January 30, 2010


4th Sunday - C
Luke 4:21-30

Human Expectations and Demands

In the beginning of the Gospel passage, the people of Nazareth are thrilled with Jesus' words. St. Luke reports, "All spoke highly of him and were amazed at the gracious words that came from his mouth." (4:22)

But they want action, and they want it their way. So they demand, "Do here in your native place the things that we heard were done in Capernaum." (4:23)

And that marks the beginning of the downfall of the people of Nazareth. Because of their expectations and demands, they want Jesus to do things their way. When their expectations and demands are not met and the initial thrills are over, they can no longer accept Jesus' words. They even want to kill him.

Because of their attitude, "Jesus will never again return to Nazareth." In fact, he moves to Capernaum. There, and elsewhere, he'll performs miracles, but never in Nazareth. [1]

[1] Francis J Moloney, SDB. The Gospel of the Lord: Reflections on the Gospel Readings - Year C. Collegeville, MN: Liturgical Press, 1994, p. 122.

January 23, 2010


3rd Sunday - C
Luke 1:1-4;4:14-21

Today, in This Place, To This People "This Scripture Passage is Fulfilled"

Jesus returns to Nazareth, where he has grown up (1:16). And what is Nazareth? It's not that significant a town, since one of Jesus' comptemporaries later asks, "Can anything good come from Nazareth?" (John 1:46).

Yet, it is in Nazareth, in that humble town, Jesus proclaims the dawn of the Kingdom of God.

The message is for all people, including the residents of Nazareth. These very people do not seem to even deserve it. In fact, they reject Jesus and his message. Shortly after Jesus proclaims this message to them, St. Luke reports, "They rose up, drove him out of the town, and led him to the brow of the hill on which their town had been built, to hurl him down headlong. But he passed through the midst of them and went away" (4:29-30).

And the message of God's Kingdom is to be fulfilled today.

We, followers of Christ, children of God through baptism, are both the messengers and recipients of this message of God's Kingdom. In our lives, whoever we are, no matter where we are, God's message is fulfilled today.

3rd Sunday - C

Image courtesy of simonhoadalat.com


January 9, 2010


Baptism of the Lord
Luke 3:15-16, 21-22

The Way God Prepares Things

The Gospel for the feast of the Baptism of the Lord, in a sense, brings to a close the first part of Luke's Gospel. The end of the story of Jesus' birth and childhood is the beginning of the reports on his adult life.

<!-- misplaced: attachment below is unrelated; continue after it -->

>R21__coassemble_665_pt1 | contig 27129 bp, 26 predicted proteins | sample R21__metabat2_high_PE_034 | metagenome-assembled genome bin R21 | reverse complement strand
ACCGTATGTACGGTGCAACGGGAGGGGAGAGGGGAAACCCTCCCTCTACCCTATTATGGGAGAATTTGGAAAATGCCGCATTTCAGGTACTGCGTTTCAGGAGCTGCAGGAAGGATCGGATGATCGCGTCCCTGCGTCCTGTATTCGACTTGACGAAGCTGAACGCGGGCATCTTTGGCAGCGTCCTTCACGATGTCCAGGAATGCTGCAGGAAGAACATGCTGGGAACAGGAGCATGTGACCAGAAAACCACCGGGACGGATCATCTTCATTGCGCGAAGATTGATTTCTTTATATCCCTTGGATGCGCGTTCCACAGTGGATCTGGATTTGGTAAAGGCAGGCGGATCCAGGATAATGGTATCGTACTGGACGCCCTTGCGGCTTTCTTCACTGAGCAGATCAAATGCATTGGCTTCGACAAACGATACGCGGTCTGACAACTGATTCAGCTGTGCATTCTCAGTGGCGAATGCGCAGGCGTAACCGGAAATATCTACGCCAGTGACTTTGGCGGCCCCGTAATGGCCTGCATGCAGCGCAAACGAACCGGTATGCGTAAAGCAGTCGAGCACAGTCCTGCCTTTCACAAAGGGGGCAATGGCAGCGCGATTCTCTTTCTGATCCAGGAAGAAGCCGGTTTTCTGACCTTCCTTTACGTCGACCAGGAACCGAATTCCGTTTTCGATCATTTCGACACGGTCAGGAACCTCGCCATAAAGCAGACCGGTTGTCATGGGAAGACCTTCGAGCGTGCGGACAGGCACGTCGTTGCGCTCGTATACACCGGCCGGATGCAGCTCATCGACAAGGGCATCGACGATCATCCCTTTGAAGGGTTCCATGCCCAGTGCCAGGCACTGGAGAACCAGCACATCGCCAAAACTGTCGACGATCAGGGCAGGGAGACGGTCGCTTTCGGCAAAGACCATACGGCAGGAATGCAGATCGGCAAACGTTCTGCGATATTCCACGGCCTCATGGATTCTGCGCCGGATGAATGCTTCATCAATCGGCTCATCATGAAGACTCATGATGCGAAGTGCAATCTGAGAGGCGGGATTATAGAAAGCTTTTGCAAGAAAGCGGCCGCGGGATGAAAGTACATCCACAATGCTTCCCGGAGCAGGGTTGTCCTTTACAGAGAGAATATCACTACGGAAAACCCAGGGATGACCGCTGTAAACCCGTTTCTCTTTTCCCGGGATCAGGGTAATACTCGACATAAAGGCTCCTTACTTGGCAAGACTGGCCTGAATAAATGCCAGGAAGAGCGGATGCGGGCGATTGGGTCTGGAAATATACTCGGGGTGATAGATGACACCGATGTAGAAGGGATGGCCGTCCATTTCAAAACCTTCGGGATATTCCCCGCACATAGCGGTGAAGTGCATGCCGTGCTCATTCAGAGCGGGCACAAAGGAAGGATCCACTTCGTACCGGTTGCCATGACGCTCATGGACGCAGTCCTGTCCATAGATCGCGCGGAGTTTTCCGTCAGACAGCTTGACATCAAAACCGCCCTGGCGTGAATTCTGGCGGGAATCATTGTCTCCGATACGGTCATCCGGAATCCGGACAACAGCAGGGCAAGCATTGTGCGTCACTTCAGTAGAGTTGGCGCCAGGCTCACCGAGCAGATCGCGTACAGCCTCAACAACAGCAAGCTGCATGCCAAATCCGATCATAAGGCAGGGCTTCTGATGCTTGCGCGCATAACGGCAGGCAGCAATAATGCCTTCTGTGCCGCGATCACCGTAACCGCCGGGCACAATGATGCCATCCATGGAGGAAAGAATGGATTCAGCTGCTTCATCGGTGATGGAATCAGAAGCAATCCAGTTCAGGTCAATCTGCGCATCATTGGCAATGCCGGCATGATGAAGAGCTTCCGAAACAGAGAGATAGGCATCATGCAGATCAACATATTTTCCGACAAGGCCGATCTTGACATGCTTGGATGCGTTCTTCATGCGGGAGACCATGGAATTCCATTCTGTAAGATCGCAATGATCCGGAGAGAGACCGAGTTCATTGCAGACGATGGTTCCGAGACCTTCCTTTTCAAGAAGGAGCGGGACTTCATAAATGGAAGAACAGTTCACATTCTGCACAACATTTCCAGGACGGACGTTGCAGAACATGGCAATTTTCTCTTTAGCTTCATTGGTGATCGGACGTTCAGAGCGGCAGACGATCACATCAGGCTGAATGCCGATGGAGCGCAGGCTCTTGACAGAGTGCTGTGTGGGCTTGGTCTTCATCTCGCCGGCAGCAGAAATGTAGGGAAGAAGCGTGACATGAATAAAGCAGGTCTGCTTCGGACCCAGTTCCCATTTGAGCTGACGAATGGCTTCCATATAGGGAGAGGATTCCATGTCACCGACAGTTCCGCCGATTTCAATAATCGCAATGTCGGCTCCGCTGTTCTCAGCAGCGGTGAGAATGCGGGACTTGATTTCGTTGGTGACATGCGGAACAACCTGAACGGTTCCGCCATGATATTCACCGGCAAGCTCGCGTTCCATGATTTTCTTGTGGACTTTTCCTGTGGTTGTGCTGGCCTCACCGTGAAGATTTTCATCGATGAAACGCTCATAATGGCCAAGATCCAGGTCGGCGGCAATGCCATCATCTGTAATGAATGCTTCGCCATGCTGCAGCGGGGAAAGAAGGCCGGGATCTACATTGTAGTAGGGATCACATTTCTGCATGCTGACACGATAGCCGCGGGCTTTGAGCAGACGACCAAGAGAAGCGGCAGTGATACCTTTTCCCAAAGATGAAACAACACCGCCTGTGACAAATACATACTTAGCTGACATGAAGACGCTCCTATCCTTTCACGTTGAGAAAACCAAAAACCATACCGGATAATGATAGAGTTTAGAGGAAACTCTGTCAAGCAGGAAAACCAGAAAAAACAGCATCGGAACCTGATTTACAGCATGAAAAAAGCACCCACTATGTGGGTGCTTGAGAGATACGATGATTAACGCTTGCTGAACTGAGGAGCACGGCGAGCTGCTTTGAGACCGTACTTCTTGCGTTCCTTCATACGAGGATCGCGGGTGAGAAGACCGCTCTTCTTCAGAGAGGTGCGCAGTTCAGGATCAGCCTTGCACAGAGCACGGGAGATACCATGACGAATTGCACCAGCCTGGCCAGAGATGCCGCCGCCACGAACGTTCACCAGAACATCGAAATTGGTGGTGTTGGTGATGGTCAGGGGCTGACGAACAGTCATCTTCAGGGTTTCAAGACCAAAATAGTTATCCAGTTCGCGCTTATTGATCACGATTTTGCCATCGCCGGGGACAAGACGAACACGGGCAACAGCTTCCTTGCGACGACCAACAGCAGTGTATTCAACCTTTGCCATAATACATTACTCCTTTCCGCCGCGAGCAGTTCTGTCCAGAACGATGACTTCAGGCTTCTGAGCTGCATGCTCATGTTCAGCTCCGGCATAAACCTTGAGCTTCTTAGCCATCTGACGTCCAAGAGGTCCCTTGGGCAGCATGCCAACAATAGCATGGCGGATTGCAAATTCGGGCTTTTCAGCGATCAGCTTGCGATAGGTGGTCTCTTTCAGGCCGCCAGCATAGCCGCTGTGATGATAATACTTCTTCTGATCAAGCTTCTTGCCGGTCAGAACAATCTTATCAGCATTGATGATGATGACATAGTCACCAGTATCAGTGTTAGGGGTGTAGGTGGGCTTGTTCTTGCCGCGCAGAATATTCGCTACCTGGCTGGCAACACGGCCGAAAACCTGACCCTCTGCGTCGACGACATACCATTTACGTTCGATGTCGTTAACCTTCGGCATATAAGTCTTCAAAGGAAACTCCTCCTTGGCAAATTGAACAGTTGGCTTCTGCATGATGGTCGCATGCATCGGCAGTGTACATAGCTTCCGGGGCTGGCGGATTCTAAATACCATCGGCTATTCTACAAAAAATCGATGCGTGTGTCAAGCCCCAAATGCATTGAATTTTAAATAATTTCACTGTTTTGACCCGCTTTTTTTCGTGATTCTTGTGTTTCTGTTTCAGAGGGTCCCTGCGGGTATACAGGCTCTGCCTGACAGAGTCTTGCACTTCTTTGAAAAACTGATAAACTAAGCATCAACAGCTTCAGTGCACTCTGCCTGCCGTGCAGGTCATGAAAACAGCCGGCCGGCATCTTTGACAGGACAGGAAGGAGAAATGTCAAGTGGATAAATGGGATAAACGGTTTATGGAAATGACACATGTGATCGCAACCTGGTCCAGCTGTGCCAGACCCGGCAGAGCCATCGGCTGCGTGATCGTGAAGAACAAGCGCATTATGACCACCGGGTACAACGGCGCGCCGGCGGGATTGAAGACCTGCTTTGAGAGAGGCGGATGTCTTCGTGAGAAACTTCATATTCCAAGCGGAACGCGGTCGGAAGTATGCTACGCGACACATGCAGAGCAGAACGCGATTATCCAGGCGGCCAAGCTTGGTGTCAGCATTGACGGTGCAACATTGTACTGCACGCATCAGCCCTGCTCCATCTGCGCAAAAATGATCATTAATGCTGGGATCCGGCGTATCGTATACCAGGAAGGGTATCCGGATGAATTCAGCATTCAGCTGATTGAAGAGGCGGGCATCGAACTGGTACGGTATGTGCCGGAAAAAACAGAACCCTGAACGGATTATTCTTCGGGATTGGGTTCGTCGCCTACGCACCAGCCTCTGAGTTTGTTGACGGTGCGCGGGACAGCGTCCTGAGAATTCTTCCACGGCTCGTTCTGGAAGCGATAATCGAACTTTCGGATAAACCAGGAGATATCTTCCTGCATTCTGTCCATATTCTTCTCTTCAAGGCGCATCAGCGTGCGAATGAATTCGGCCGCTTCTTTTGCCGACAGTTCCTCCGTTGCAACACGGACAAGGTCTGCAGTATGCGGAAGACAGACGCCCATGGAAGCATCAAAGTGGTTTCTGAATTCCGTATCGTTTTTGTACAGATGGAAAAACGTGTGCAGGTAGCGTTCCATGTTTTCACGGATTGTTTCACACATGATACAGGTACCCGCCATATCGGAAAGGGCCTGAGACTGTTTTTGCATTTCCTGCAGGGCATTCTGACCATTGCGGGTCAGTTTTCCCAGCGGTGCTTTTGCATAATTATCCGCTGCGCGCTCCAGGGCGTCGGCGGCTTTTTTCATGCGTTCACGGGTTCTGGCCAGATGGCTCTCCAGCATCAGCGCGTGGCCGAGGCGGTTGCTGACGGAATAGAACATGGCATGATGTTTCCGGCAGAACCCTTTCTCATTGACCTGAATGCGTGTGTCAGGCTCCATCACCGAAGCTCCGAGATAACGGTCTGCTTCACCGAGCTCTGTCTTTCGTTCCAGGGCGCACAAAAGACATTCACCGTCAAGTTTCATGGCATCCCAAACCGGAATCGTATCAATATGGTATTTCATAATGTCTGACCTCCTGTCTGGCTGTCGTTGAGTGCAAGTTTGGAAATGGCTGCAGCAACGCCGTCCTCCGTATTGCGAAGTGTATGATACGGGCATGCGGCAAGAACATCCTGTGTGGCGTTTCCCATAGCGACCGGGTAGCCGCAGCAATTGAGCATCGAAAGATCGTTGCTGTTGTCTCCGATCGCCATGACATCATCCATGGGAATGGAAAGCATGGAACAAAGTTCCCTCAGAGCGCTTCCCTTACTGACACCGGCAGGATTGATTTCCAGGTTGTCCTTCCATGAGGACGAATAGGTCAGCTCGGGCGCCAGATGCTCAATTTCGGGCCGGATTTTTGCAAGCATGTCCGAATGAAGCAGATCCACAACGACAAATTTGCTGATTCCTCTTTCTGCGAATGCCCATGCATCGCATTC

Here, John the Baptist fulfills his mission, the mission the angel told his father with the announcement of his conception (Luke 1:16-17).

And here, John testifies to all the presence of the Messiah. God affirms that testimony by publically announcing that Jesus is God's beloved Son. This message previously was made known privately to Mary, Zechariah, Elizabeth, Simeon and Anna (Luke chapters 1 & 2).

That is a brief example of how God plans, prepares, and "in the fullness of time" fulfills God's plan of love and salvation.

In the same way, nothing in our lives is accidental. We are God's beloved sons and daughters. And God prepares well to make that happen.

I should ask myself, "Do I believe that God has a unique plan for me?" and "Do I believe that God prepares me well for that plan?"

[1] Luke Timothy Johnson, The Gospel of Luke. Sacra Pagina Series. Collegeville, MN: Liturgical Press, 1991. p. 67.

Baptism of the Lord (January 10, 2010)

(Baptism of the Lord by Murillo, http://sognodargento.blogspot.com)


Matthew 2:1-12

In Bethlehem, not Jerusalem

The Magi come looking for "the newborn King of the Jews" in Jerusalem. That's understandable, since Jerusalem is the capital city and center of Judaism.

Bethlehem, on the other hand, is "least among the rulers of Judah" on any human standard. It only becomes significant because God has intended for the ruler and shepherd of Israel to be born there.

How often do we overlook the simple and ordinary events and people in our lives? Do we consider as prerequisites certain grandiocity by human standards in terms of background, connections, education, social status before we can do good?

Jesus, after all, is born in Bethlehem, not Jerusalem.